I know this is a hot topic, and I'm not dissing anyone's beliefs, I'm just frustrated at the lack of consideration Some Christians display to other people's beliefs. And I'm sure other religions show lack of respect to different beliefs other than just Christianity, but I, as a citizen of the United States, encounter this mostly from Christians so that is my frame of reference. I hope I didn't offend any of my readers and if I did, let me know how so I can be more careful in the future!
So, again, if you work with me and are reading this and wish to discuss anything with me on this subject matter, please do so privately since I do work with mostly Christians and do not feel comfortable possibly pissing off most of my office with my different beliefs and opinions. :)
Update: Hah, to further my point of Some Christians being afraid or offended by Not using Christian terminology for situations and items intended for the general public, my office manager has included this paragraph in a response to my feelings on the matter:
The problem is that there are people on both sides of this issue who feel that their beliefs are being infringed upon - a rather sticky situation. As you saw in the media last year, there is a growing contingent who celebrate these December traditions that believe the imposition of "
Holiday" is an attempt to suppress their beliefs. This is clearly evidenced by the controversy with the Sears & Target stores (do a Google search on "Christmas controversy").
Of course I was aware of this controversy headed by our favorite conservative O'Reilly, but I feel that this elaborates on my point and confusion as to why people are offended by not announcing Christian proclamations and holidays in public forums. I Really don't get it and I feel this "contingent" my office manager is mentioning is an extremist contingent and may not represent the general public of Christians. Argh, I know I should let it drop and I will not respond to his most recent email because I obviously don't want to get him all fired up over it since it's obvious where he stands, but it baffles me the way he views suppressing people's beliefs. I feel that his view of suppressing beliefs is so entitled. You can't say Praise Buddha on our money but we HAVE to be able to say "In God We Trust" on our money otherwise our rights and beliefs are being infringed on and suppressed as Christians. Just like they HAVE to be able to see "Merry Christmas" everywhere otherwise their beliefs are being trampled on and discredited. When did it become neccassary to have Your own personal religious beliefs attached to every public forum possible? I don't see any of my beliefs on a banner in stores around my cultural or spiritual holidays. Isn't it enough for you to believe your beliefs personally and privately? Why Must it be displayed everywhere publically? To me, that reads as insecurity or lack of faith, or perhaps that entitlement I mentioned before. Why is it okay to have religious statements attached to public non-religious businesses?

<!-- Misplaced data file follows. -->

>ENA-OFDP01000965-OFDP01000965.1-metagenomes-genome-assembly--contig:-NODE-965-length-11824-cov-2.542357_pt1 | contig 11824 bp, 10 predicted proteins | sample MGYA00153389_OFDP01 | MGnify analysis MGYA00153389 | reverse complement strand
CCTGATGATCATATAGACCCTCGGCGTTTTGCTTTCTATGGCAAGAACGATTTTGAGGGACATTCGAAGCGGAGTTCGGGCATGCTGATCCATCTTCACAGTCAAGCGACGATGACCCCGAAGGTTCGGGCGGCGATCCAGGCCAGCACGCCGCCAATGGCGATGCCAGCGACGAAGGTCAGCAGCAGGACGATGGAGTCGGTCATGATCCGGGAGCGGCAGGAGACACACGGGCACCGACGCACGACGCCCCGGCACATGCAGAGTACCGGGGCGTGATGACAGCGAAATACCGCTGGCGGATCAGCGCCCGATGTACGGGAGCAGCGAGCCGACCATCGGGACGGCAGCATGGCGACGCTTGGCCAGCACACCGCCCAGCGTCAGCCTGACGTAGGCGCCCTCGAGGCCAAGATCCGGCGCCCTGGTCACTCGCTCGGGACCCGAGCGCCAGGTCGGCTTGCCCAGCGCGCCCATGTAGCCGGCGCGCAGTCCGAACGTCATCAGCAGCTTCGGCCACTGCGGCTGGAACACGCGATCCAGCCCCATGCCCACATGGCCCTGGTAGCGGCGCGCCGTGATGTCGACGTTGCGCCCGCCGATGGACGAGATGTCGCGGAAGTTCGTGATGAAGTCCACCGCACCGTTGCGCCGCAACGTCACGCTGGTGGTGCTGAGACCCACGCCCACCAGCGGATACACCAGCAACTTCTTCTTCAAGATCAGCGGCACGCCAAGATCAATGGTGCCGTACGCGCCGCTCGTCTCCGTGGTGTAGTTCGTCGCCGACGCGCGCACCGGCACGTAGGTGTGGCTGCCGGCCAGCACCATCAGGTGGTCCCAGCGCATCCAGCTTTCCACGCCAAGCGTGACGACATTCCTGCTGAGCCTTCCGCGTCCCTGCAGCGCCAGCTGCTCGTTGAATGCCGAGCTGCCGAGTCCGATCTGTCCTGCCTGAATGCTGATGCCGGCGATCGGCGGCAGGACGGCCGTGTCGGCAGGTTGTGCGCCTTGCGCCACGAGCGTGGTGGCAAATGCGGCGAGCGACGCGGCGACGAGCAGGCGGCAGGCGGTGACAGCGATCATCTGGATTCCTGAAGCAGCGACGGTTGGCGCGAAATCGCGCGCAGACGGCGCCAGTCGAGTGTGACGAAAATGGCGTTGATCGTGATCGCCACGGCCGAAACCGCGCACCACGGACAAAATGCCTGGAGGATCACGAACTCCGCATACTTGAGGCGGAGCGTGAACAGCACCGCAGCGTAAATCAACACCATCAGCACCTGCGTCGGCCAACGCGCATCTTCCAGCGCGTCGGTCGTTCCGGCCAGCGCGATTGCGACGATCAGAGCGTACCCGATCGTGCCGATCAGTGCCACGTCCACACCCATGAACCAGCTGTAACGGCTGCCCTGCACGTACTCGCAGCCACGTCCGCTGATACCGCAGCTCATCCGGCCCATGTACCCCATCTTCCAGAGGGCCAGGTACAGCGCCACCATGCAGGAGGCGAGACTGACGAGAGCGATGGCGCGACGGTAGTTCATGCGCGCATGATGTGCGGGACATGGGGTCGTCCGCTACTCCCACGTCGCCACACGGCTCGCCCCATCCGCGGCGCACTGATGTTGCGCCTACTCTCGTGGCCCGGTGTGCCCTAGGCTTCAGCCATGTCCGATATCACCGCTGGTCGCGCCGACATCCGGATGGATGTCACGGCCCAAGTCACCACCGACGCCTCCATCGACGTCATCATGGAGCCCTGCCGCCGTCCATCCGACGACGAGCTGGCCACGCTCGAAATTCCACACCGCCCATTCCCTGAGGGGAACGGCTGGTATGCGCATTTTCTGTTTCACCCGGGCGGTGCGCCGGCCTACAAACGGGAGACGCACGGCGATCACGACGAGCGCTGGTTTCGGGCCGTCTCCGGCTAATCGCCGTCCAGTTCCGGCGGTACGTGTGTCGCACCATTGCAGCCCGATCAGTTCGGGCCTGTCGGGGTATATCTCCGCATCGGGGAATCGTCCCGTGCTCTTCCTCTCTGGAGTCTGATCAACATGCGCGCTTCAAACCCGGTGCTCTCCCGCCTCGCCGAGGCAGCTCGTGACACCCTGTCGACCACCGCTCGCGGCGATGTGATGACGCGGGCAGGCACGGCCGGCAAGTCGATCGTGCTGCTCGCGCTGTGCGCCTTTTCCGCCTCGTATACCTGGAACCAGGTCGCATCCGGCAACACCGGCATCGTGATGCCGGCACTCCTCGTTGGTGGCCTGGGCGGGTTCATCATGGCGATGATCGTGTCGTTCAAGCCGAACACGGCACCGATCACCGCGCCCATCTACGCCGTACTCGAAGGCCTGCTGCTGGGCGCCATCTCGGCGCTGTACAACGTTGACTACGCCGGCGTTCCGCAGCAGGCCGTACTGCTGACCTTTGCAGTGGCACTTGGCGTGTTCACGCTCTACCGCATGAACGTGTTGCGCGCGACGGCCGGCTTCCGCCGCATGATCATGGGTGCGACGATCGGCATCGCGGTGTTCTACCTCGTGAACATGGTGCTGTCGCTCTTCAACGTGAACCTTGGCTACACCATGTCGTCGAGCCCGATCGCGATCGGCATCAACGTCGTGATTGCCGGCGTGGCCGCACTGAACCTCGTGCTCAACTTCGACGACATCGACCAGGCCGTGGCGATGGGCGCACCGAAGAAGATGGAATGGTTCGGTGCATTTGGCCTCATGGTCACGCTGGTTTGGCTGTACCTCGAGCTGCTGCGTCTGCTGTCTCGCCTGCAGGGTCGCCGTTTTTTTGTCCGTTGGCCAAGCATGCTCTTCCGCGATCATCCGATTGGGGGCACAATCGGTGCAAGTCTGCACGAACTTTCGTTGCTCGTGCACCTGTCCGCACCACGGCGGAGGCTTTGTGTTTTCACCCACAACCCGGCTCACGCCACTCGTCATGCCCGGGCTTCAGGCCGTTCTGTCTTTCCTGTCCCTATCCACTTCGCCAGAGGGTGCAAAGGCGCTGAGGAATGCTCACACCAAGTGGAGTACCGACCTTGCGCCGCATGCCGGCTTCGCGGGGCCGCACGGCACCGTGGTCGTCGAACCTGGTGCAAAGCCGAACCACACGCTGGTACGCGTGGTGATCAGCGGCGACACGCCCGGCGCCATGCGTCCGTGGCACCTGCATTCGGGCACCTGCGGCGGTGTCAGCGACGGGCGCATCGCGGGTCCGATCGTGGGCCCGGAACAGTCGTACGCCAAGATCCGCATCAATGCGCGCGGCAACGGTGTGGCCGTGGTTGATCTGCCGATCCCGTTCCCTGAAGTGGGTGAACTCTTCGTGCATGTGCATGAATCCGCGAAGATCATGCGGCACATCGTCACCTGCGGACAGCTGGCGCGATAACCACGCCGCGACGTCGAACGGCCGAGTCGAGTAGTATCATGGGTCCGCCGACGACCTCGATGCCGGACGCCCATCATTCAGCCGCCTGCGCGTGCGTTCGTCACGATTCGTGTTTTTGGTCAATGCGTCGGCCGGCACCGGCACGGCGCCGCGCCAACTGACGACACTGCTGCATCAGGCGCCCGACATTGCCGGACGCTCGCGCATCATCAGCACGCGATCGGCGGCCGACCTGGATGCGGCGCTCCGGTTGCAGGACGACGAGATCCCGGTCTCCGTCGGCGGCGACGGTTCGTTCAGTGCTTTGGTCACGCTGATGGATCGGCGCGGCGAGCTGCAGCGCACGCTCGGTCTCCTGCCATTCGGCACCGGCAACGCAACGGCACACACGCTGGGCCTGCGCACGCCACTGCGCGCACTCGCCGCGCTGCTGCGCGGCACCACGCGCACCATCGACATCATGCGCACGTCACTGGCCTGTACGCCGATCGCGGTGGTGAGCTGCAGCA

Am I the only one that this doesn't make sense to or am I in crazy land?